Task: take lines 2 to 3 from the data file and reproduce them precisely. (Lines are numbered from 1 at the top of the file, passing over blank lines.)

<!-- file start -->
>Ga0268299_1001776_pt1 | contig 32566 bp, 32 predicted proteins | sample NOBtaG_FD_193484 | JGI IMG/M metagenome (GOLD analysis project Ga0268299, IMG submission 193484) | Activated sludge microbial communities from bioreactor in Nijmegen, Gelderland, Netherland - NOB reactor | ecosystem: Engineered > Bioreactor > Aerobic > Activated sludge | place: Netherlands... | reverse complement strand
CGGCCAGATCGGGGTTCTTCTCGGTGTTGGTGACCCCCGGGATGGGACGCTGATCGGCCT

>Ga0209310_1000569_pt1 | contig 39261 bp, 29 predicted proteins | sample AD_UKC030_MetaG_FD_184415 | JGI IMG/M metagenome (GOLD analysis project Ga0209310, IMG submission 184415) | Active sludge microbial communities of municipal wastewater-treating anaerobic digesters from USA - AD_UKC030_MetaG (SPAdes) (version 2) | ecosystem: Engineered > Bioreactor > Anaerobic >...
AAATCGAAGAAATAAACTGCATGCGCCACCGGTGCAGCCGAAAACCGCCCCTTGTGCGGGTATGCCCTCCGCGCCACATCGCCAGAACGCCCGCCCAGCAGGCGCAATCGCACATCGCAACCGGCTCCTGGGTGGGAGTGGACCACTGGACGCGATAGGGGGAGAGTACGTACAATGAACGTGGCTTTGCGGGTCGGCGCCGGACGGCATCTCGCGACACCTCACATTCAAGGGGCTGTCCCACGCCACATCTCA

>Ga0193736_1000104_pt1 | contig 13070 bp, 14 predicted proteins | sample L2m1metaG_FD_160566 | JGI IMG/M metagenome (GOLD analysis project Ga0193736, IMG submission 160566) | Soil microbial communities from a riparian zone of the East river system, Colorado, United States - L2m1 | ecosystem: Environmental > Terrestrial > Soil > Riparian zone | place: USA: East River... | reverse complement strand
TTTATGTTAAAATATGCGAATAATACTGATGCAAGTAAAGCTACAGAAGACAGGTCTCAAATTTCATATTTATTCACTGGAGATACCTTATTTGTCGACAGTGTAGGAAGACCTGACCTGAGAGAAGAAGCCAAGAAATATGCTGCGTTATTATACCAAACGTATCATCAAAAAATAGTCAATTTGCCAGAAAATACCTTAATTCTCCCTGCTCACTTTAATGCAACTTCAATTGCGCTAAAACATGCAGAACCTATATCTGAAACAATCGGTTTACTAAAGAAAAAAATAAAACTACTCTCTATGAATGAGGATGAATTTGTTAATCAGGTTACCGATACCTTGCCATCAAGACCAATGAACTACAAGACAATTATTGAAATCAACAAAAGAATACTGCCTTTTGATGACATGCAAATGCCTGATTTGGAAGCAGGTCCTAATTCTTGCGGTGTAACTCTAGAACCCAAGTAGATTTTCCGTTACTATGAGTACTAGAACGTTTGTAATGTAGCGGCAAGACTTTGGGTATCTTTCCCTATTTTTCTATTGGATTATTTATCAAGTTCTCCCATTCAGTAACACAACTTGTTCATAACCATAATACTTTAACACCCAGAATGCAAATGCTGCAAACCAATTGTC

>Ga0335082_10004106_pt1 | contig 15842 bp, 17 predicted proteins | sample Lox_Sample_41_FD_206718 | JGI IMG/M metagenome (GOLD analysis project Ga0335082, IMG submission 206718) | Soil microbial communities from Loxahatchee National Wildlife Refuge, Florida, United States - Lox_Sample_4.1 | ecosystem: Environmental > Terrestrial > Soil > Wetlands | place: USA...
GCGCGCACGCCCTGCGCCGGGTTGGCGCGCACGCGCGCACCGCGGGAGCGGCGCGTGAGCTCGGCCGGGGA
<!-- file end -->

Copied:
CGGCCAGATCGGGGTTCTTCTCGGTGTTGGTGACCCCCGGGATGGGACGCTGATCGGCCT

>Ga0209310_1000569_pt1 | contig 39261 bp, 29 predicted proteins | sample AD_UKC030_MetaG_FD_184415 | JGI IMG/M metagenome (GOLD analysis project Ga0209310, IMG submission 184415) | Active sludge microbial communities of municipal wastewater-treating anaerobic digesters from USA - AD_UKC030_MetaG (SPAdes) (version 2) | ecosystem: Engineered > Bioreactor > Anaerobic >...